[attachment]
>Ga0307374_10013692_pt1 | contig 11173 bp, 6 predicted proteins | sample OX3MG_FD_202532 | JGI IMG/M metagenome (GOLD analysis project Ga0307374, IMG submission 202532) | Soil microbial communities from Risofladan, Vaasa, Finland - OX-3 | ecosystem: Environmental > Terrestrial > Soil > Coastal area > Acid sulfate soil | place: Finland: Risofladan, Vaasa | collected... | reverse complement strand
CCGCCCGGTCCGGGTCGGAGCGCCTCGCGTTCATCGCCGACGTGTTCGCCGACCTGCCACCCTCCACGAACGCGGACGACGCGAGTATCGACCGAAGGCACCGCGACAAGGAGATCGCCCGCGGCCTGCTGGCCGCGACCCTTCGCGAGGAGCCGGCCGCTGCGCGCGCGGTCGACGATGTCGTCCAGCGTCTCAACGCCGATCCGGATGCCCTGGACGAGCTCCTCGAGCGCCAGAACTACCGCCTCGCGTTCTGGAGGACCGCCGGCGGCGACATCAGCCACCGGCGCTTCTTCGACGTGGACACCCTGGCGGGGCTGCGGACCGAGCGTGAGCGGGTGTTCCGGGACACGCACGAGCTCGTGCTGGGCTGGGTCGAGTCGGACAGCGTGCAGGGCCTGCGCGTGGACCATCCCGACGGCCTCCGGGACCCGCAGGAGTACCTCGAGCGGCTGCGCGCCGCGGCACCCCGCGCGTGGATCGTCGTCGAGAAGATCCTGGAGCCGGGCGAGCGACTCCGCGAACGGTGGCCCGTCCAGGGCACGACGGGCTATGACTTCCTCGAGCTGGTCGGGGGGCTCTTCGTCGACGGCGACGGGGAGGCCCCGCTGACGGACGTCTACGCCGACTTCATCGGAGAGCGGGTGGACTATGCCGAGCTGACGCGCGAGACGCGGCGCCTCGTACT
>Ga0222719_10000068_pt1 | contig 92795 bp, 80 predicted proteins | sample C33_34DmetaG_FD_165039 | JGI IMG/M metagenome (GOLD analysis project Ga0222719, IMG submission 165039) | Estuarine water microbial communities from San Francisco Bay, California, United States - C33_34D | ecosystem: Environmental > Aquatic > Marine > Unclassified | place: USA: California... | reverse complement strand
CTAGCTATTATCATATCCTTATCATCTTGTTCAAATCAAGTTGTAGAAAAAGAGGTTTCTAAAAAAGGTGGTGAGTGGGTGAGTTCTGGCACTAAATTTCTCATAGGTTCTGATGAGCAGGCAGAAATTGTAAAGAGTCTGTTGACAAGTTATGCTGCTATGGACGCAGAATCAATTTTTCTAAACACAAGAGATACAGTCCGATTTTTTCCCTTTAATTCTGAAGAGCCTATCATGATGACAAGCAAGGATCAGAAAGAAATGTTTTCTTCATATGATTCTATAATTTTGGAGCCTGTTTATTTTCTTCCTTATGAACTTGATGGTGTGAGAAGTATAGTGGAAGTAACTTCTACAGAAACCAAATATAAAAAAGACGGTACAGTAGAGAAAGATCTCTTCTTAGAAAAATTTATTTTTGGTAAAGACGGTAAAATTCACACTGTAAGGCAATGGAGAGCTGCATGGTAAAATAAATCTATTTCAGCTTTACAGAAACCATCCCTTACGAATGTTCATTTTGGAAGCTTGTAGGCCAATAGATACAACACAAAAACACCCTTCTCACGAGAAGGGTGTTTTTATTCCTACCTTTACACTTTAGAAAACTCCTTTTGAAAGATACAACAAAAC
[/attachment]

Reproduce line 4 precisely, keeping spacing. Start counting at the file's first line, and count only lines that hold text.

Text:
CTAGCTATTATCATATCCTTATCATCTTGTTCAAATCAAGTTGTAGAAAAAGAGGTTTCTAAAAAAGGTGGTGAGTGGGTGAGTTCTGGCACTAAATTTCTCATAGGTTCTGATGAGCAGGCAGAAATTGTAAAGAGTCTGTTGACAAGTTATGCTGCTATGGACGCAGAATCAATTTTTCTAAACACAAGAGATACAGTCCGATTTTTTCCCTTTAATTCTGAAGAGCCTATCATGATGACAAGCAAGGATCAGAAAGAAATGTTTTCTTCATATGATTCTATAATTTTGGAGCCTGTTTATTTTCTTCCTTATGAACTTGATGGTGTGAGAAGTATAGTGGAAGTAACTTCTACAGAAACCAAATATAAAAAAGACGGTACAGTAGAGAAAGATCTCTTCTTAGAAAAATTTATTTTTGGTAAAGACGGTAAAATTCACACTGTAAGGCAATGGAGAGCTGCATGGTAAAATAAATCTATTTCAGCTTTACAGAAACCATCCCTTACGAATGTTCATTTTGGAAGCTTGTAGGCCAATAGATACAACACAAAAACACCCTTCTCACGAGAAGGGTGTTTTTATTCCTACCTTTACACTTTAGAAAACTCCTTTTGAAAGATACAACAAAAC